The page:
Saturday, October 25, 2014
Inquirer Daily News

Helping teens ease their stress during finals week

Frances Zappalla, DO, offers some advice on how to calm the nerves of our kids during finals. It can be easy as simply taking time to breathe and getting a good night's rest.

Helping teens ease their stress during finals week

iStockphoto

Today's guest blogger is Frances Zappalla, DO, a pediatric cardiologist at Nemours/Alfred I. duPont Hospital for Children.

Stress is common in our daily life.  We now know about the link between stress and disease because of the mind-body connection.  This time of year may be particularly stressful for students with finals just around the corner.  There are many ways to help ease day-to-day stress.

One way is simply to breatheBreathing is the part of our autonomic (or automatic) nervous system that we have control over.  When we make ourselves breathe slower, deeper, and more regularly, we stimulate the parasympathetic nervous system, which calms our bodies and minds.  The more you practice your breathing, the stronger that part of your nervous system gets - so when you’re in a stressful situation you can use slow, deep breathing to calm yourself down.

Take your breathing further and try meditation.  Meditation has been found to be beneficial in relieving pain and stress.  It helps to lower blood pressure, reduce anxiety, and boost concentration, even in children with attention deficient disorder.  Find a quiet spot where no one will disturb you.  Shut off the phone.  Sit quietly and close your eyes.  You do not need to sit in the lotus position to meditate; you can sit in a chair with your hands on your lap.  Now pay attention to your breathing.  When thoughts or sounds come, notice them, but do not respond, just let them go.  Aim for 10 minutes to start.  Try to work up to 20 minutes twice a day, once in the morning and once in the evening and see what happens. You may find that you can “trigger” relaxation and reduce anxiety with the use of breathing techniques.

Aerobic exercise is another great way to help relieve stress.  Take a break from studying and go for a brisk walk or run.  Play 30 minutes of basketball, dance, or use an exercise video.  You’ll feel more refreshed and ready to go back to studying.

Certain teas can also help to relieve stress and anxiety.  Chamomile, peppermint , and lemon balm teas have been used for centuries to relieve stress and calm the body.

You’ve heard it before, but a good night’s sleep is very important in so many ways. For test-takers, a rested body and mind may contribute to student success.  Eat breakfast that includes fiber and protein to keep your blood sugar steady and your mind alert.  Try whole grain toast with peanut butter or Nutella and sliced bananas, or a fruit smoothie made with yogurt, milk, frozen mixed berries, a handful of baby spinach leaves (pulverized for those who don’t like to eat them as is).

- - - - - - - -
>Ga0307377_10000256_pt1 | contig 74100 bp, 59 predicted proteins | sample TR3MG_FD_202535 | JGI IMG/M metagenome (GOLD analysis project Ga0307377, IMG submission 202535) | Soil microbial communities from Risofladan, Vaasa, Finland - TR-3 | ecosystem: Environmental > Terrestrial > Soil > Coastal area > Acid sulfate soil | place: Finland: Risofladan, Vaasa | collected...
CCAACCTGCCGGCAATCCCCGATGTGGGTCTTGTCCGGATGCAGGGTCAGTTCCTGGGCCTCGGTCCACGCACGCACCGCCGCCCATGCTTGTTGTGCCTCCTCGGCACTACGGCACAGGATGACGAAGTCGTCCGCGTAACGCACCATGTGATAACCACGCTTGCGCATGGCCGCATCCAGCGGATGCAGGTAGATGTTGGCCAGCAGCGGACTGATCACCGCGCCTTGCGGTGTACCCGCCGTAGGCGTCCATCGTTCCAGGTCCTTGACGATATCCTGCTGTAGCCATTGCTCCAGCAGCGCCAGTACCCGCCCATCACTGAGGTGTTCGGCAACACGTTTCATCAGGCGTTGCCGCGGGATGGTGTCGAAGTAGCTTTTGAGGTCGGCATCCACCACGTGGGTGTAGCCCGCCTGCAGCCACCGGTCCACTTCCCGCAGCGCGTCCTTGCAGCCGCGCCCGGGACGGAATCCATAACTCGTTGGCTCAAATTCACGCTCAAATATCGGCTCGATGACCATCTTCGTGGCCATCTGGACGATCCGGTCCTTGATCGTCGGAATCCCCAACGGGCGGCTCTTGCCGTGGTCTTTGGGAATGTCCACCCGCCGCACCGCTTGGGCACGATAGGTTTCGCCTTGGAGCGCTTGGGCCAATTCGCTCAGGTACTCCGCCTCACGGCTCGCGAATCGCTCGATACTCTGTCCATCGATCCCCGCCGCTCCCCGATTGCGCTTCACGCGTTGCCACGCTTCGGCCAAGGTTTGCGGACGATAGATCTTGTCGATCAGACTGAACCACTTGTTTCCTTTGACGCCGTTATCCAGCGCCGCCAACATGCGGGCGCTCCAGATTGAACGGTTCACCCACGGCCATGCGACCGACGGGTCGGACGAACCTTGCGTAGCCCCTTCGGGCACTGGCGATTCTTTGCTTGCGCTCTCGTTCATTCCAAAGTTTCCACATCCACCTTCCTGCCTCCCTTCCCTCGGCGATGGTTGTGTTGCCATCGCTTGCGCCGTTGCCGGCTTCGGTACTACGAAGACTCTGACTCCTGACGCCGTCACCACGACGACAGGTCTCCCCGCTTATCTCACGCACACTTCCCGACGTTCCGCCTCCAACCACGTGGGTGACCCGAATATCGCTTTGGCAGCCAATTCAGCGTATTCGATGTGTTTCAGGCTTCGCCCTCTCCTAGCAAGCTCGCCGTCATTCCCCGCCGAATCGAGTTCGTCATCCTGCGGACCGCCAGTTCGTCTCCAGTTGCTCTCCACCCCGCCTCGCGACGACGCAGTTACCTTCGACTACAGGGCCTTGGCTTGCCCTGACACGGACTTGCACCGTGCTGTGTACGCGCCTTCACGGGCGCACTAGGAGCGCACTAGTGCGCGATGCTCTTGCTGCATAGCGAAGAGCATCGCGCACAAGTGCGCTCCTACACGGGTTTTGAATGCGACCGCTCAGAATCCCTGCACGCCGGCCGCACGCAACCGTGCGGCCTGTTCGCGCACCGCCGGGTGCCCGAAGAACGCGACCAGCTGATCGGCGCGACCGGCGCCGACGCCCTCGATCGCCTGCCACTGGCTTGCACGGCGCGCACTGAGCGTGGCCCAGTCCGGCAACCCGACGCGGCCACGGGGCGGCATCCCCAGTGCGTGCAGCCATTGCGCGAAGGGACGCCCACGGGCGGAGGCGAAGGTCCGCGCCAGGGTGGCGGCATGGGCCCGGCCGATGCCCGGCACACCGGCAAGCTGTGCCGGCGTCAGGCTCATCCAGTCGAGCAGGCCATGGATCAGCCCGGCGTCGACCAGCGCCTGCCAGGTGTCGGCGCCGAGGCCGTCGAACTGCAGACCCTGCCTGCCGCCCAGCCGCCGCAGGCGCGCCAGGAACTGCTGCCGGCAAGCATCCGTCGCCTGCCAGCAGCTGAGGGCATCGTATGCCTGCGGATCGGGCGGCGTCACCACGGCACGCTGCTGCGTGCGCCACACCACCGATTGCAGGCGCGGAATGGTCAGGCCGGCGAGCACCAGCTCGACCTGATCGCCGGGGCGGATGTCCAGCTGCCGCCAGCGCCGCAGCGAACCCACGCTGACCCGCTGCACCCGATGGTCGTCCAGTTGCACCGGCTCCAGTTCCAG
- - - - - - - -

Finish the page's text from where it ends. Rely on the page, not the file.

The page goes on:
Caffeinated drinks are not the best option.  Caffeine is a drug that can cause your heart rate to increase and, in some of us, actually cause an abnormal heart rhythm.  It can also lead to or increase anxiety.

Try these holistic stress relief techniques and good luck with finals!

P.S. For studying a lot of material that requires memorization, I always found making my own flash cards helpful


Read more from the Healthy Kids blog »

About this blog
Anna Nguyen Healthy Kids blog Editor
Stephen Aronoff, M.D., M.B.A. Temple University Hospital
Peter Bidey, D.O. Medical Director of Family Medicine at Philadelphia College of Osteopathic Medicine
Christopher C. Chang, MD, PhD, MBA, FAAAAI, FACAAI Associate Professor of Medicine in division of Rheumatology, Allergy and Clinical Immunology at UC Davis
Mario Cruz, M.D. St. Christopher’s Hospital for Children, Drexel University College of Medicine
Katherine K. Dahlsgaard, Ph.D. Lead Psychologist - The Anxiety Behaviors Clinic, CHOP
Magee DeFelice, M.D. Division Chief of Allergy and Immunology at Nemours/Alfred I. duPont Hospital for Children
Gary A. Emmett, M.D. Director of Hospital Pediatrics at TJU Hospital & Pediatrics Professor at Thomas Jefferson Univ.
Hazel Guinto-Ocampo, M.D. Nemours duPont Pediatrics/Bryn Mawr Hospital
Rima Himelstein, M.D. Crozer-Keystone Health System
Jessica Kendorski, PhD, NCSP, BCBA-D Associate Professor in School Psychology/Applied Behavior Analysis at Philadelphia College of Osteopathic Medicine
Anita Kulick President & CEO, Educating Communities for Parenting
Janet Rosenzweig, MS, PhD, MPA VP for Programs & Research for Prevent Child Abuse America
Beth Wallace Smith, R.D. Children's Hospital of Philadelphia
W. Douglas Tynan, Ph.D., ABPP Director of Integrated Health Care for American Psychological Association
Flaura Koplin Winston, M.D., Ph.D Scientific Director of the Children’s Hospital of Philadelphia’s Center for Injury Research and Prevention
Latest Health Videos
Also on Philly.com:
Stay Connected